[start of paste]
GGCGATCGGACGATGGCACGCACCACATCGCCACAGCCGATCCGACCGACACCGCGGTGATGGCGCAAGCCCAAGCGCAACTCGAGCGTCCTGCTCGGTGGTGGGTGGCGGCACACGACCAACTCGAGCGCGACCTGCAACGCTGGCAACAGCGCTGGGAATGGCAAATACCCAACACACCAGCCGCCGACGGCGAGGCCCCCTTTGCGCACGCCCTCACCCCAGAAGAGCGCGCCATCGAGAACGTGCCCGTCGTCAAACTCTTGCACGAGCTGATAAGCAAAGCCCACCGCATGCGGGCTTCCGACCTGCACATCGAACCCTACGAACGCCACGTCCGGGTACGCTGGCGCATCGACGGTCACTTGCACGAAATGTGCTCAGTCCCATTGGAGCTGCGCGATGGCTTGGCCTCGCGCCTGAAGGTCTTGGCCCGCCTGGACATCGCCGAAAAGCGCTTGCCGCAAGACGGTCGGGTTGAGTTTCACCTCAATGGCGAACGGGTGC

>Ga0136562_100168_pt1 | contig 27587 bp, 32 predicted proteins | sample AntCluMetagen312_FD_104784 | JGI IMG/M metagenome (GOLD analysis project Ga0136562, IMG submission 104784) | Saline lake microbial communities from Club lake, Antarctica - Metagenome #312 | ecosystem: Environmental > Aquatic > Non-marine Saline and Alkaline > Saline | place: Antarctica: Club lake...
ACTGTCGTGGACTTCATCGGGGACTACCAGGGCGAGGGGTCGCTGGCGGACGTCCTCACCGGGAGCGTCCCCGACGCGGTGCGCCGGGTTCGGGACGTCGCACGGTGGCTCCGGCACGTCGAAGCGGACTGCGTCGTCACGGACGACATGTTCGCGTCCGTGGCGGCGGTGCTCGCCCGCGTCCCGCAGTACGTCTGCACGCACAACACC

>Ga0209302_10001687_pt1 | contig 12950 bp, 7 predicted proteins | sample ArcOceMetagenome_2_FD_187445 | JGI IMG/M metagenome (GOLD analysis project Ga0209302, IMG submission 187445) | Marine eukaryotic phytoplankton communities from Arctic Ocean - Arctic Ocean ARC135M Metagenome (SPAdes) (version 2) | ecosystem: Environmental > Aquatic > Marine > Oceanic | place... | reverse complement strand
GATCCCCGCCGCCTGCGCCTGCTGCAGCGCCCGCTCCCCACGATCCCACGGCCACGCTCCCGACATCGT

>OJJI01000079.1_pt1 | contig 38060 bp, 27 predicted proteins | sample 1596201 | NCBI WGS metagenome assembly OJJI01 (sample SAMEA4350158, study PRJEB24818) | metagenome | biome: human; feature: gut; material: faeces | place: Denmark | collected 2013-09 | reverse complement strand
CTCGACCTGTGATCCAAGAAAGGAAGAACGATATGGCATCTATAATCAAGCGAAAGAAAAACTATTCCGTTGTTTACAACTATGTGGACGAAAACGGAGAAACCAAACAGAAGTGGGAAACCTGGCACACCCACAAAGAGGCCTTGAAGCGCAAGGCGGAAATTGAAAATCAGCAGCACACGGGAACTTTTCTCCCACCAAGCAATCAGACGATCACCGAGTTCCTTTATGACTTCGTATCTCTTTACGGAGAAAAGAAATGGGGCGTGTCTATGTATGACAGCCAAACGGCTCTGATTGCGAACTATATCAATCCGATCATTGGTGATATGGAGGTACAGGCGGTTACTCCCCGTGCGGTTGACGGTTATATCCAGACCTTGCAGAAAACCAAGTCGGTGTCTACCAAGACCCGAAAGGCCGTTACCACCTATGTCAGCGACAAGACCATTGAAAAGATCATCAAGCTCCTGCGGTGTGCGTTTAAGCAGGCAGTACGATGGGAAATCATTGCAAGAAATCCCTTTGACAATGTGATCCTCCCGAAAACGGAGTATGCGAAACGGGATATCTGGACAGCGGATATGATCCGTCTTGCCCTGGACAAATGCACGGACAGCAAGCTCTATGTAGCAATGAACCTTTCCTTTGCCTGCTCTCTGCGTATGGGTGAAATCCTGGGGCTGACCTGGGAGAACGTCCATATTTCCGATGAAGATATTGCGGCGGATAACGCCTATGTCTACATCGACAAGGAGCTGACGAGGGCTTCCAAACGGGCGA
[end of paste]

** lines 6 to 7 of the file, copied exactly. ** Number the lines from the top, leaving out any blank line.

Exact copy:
>OJJI01000079.1_pt1 | contig 38060 bp, 27 predicted proteins | sample 1596201 | NCBI WGS metagenome assembly OJJI01 (sample SAMEA4350158, study PRJEB24818) | metagenome | biome: human; feature: gut; material: faeces | place: Denmark | collected 2013-09 | reverse complement strand
CTCGACCTGTGATCCAAGAAAGGAAGAACGATATGGCATCTATAATCAAGCGAAAGAAAAACTATTCCGTTGTTTACAACTATGTGGACGAAAACGGAGAAACCAAACAGAAGTGGGAAACCTGGCACACCCACAAAGAGGCCTTGAAGCGCAAGGCGGAAATTGAAAATCAGCAGCACACGGGAACTTTTCTCCCACCAAGCAATCAGACGATCACCGAGTTCCTTTATGACTTCGTATCTCTTTACGGAGAAAAGAAATGGGGCGTGTCTATGTATGACAGCCAAACGGCTCTGATTGCGAACTATATCAATCCGATCATTGGTGATATGGAGGTACAGGCGGTTACTCCCCGTGCGGTTGACGGTTATATCCAGACCTTGCAGAAAACCAAGTCGGTGTCTACCAAGACCCGAAAGGCCGTTACCACCTATGTCAGCGACAAGACCATTGAAAAGATCATCAAGCTCCTGCGGTGTGCGTTTAAGCAGGCAGTACGATGGGAAATCATTGCAAGAAATCCCTTTGACAATGTGATCCTCCCGAAAACGGAGTATGCGAAACGGGATATCTGGACAGCGGATATGATCCGTCTTGCCCTGGACAAATGCACGGACAGCAAGCTCTATGTAGCAATGAACCTTTCCTTTGCCTGCTCTCTGCGTATGGGTGAAATCCTGGGGCTGACCTGGGAGAACGTCCATATTTCCGATGAAGATATTGCGGCGGATAACGCCTATGTCTACATCGACAAGGAGCTGACGAGGGCTTCCAAACGGGCGA